Sea Kayaking and Canoeing on Loch Leven and the West Coast.
The West Coast of Scotland offers a world class destination for Sea Kayaking and Canoe Touring. There are venues to suit all abilities from those starting out to veterans at the extreme end of both sports. The inland fresh water lochs offer freedom and an escape from the pressures of modern living. The memories of three days canoe touring on Loch Awe will last a lifetime. Undertaking sea kayaking journeys along the exposed West Coast lead you to places seldom visited and allow you not only to observe but also to live with nature.
The coast South of Oban provides fast flowing tidal waters. This area contains the second largest whirlpool in the world, The Corryvreckan, which is located between the islands of Scarba & Jura; an area for those who have mastered their skills only.
Glencoe Boat Club, located on Loch Leven, offers a variety of conditions to suit most abilities of paddlers. The Loch is relatively sheltered and although tidal, there is no ocean swell to be encountered here. Beginners will feel acomplished with the easy paddle out to “the burial islands”, though everyone should take their safety seriously and life jackets / bouyancy aids are useless unless worn.
Eilean Munde is the largest of the burial islands. It was used by three local clans for the burial of their dead; the Stewarts of Ballachulish, the MacDonalds of Glencoe and the Camerons of Callart. It’s interesting to kayak out to the island and wander amongst the ancient head stones. Many are local quarried slate with enscriptions dating from the 18th centuary. The smaller of the islands, Eilean a’ Chomhraidh (the Isle of Discussion) was used by the clans to solve any disputes. When agreement was reached the parties would sail East along Loch Leven to Eilean nam Bán (the Isle of the Covenant) where their agreement was sealed. This makes an interesting 8Km paddle along most of the length of the loch and a return journey makes a nice expedition for lunch on either of the islands.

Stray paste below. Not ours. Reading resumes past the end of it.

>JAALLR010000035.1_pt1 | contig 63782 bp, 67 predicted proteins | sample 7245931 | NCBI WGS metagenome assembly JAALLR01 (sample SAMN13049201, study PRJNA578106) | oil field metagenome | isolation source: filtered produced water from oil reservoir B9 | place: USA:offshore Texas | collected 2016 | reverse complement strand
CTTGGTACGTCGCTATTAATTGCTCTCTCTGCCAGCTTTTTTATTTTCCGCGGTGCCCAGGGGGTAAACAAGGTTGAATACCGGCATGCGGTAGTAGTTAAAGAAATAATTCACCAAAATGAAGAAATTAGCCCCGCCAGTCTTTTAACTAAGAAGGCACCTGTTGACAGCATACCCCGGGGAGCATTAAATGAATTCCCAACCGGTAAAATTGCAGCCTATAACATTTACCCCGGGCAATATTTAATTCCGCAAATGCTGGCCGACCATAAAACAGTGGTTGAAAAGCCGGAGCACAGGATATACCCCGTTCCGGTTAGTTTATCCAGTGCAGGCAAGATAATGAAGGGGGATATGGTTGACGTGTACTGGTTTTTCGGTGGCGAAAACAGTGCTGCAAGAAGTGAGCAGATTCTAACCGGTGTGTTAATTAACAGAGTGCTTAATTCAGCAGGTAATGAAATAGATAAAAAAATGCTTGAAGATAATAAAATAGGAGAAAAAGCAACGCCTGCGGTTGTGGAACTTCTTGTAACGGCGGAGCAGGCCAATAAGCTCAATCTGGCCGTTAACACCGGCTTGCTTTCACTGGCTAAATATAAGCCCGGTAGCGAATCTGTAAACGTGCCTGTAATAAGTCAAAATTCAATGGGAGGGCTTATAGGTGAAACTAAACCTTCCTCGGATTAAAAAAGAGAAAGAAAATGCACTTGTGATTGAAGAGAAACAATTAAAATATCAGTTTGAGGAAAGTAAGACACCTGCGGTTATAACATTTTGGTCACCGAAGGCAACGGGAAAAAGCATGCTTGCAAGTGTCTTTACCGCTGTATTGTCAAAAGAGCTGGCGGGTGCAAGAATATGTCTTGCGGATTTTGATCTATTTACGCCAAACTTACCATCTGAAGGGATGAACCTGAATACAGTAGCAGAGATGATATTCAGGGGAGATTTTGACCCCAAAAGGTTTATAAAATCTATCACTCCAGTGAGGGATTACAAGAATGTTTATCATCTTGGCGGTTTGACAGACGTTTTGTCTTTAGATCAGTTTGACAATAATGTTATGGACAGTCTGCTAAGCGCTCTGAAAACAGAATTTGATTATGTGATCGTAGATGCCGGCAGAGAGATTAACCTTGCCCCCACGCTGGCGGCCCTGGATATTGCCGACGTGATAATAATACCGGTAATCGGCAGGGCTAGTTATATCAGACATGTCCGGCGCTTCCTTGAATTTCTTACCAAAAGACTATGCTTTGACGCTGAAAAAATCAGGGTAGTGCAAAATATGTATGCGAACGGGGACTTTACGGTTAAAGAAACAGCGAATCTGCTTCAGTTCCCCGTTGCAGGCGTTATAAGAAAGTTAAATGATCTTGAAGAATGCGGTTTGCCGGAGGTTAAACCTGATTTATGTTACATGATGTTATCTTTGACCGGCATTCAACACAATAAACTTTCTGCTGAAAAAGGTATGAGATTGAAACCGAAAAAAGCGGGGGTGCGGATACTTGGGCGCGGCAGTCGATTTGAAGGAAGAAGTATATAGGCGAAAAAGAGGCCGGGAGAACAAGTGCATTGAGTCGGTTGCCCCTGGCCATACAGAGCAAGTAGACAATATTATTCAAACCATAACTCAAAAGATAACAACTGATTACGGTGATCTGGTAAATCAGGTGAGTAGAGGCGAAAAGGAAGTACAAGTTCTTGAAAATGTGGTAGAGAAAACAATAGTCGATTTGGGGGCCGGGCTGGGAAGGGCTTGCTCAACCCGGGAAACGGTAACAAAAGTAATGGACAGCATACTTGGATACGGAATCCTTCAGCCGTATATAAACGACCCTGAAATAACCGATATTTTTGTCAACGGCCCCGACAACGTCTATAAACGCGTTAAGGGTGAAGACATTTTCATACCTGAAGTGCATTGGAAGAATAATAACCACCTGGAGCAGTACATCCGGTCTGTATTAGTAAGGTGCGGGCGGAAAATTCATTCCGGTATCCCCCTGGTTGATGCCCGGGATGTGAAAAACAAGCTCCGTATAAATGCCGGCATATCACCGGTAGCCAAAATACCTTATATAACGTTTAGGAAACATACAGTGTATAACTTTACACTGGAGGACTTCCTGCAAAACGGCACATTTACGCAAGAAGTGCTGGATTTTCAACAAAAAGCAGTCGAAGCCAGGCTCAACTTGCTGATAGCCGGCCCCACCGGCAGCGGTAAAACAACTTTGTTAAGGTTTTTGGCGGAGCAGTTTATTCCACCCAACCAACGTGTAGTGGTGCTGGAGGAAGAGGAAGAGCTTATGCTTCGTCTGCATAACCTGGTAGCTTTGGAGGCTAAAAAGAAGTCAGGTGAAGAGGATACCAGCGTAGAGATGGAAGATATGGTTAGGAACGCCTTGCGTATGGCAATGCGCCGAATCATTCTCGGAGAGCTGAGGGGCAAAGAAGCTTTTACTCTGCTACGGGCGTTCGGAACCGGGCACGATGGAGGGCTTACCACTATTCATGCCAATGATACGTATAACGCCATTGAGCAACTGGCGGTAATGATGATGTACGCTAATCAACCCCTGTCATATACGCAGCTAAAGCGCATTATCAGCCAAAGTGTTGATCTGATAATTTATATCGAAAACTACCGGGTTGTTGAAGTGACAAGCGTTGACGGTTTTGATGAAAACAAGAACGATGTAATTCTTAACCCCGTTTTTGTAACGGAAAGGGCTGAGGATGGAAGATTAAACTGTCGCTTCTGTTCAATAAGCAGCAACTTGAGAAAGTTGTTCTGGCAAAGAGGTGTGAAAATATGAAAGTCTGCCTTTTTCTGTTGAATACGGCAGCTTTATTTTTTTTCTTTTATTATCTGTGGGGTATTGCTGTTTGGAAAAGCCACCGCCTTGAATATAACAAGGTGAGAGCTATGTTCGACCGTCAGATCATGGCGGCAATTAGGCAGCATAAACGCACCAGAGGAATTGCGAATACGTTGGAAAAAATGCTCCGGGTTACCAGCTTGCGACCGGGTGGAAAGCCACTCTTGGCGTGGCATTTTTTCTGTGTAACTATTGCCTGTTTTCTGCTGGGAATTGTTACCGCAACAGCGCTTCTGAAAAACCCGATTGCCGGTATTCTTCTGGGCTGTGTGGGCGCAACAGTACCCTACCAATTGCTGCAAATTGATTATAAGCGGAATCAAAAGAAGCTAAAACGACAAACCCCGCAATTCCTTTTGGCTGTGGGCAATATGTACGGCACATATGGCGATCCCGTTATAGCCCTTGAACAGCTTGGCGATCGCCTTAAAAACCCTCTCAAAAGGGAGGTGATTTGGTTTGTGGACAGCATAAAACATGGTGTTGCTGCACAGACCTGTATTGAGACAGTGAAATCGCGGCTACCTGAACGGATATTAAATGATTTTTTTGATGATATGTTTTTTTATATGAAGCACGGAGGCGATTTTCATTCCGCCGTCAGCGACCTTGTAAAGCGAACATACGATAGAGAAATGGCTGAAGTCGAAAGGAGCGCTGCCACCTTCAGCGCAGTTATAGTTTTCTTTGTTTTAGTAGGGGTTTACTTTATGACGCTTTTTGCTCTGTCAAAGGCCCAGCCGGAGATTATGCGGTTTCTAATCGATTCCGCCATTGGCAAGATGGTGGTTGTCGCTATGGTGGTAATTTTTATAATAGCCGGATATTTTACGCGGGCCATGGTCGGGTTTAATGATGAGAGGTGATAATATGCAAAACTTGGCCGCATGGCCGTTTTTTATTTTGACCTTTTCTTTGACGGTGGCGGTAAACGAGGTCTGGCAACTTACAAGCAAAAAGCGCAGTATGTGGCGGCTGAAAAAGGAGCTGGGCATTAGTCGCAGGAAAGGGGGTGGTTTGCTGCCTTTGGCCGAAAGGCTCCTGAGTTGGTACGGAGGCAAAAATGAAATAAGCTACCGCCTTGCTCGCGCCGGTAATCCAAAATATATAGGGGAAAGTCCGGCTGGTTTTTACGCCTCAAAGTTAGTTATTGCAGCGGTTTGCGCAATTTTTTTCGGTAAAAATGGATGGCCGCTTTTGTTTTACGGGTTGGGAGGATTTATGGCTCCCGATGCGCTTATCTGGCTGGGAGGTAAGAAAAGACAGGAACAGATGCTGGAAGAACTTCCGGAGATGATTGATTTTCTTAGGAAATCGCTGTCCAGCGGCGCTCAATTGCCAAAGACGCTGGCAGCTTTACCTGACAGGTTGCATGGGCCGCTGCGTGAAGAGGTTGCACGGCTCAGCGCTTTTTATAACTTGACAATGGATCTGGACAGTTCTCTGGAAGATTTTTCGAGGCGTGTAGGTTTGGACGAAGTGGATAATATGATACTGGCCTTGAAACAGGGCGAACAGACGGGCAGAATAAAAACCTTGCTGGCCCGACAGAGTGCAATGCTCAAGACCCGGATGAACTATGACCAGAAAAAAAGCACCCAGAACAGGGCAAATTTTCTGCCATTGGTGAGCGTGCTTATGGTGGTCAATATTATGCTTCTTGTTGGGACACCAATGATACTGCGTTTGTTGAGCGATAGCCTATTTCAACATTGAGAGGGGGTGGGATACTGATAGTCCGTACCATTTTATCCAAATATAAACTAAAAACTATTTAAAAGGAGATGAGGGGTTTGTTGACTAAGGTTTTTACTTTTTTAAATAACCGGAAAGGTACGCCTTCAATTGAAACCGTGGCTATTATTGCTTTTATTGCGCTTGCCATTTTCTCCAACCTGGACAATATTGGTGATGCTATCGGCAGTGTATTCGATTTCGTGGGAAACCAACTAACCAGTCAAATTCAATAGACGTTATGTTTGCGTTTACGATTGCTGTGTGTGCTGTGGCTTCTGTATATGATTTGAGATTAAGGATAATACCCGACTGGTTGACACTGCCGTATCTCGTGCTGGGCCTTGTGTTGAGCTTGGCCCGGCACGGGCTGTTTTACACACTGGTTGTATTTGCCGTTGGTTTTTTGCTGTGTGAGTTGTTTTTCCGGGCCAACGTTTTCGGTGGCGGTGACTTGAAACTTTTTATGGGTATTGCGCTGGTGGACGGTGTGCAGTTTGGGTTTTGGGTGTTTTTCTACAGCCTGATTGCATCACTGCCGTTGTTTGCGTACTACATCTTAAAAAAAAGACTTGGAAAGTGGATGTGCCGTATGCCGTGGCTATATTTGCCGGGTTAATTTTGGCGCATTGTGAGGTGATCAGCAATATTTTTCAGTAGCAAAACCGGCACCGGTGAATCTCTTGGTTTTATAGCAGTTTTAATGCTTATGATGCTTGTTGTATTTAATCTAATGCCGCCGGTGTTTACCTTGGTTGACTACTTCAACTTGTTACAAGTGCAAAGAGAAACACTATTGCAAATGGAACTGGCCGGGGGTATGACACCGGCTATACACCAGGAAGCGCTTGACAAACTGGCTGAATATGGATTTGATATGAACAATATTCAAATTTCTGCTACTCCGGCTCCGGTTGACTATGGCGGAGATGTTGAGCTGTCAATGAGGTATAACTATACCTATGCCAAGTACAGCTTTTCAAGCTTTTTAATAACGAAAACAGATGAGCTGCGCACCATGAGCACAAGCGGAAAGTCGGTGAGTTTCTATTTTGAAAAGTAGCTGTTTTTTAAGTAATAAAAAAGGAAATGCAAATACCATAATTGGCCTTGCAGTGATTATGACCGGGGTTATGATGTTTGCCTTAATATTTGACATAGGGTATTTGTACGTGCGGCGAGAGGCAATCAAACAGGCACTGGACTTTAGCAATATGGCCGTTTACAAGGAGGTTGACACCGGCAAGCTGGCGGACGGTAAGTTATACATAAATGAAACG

As stated, Loch Leven is tidal. At Ballachulish bridge, the in-going flood tide starts approximately -05h15m before HW Oban and the Ebb starts +01h00m HW Oban. Here a spring tide can run at 5 knots and, in a Westerly wind, the moderate overfalls thats form in Ballachulish Bay near to the entrance of Loch Leven on the Ebb tide are a nice play spot for accomplished kayakers. Within the main body of the loch, tidal stream run at 1kn and present little problems to novice paddlers except in strong (>F4) winds blowing against tide in either direction along the loch. Such conditions can raise the sea state rapidly. Moving West along Loch Leven, 5Km before Kinlochleven, the narrows of Caolas nan Con are reached. Tides here can also run at 5Kn, though often it is possible to use back-eddies to make progress against the prevailing stream. In wind-over-tide conditions the sea state can lift and this makes the narrows a useful area for intermediate paddlers to build on their skills.
Suggested further reading: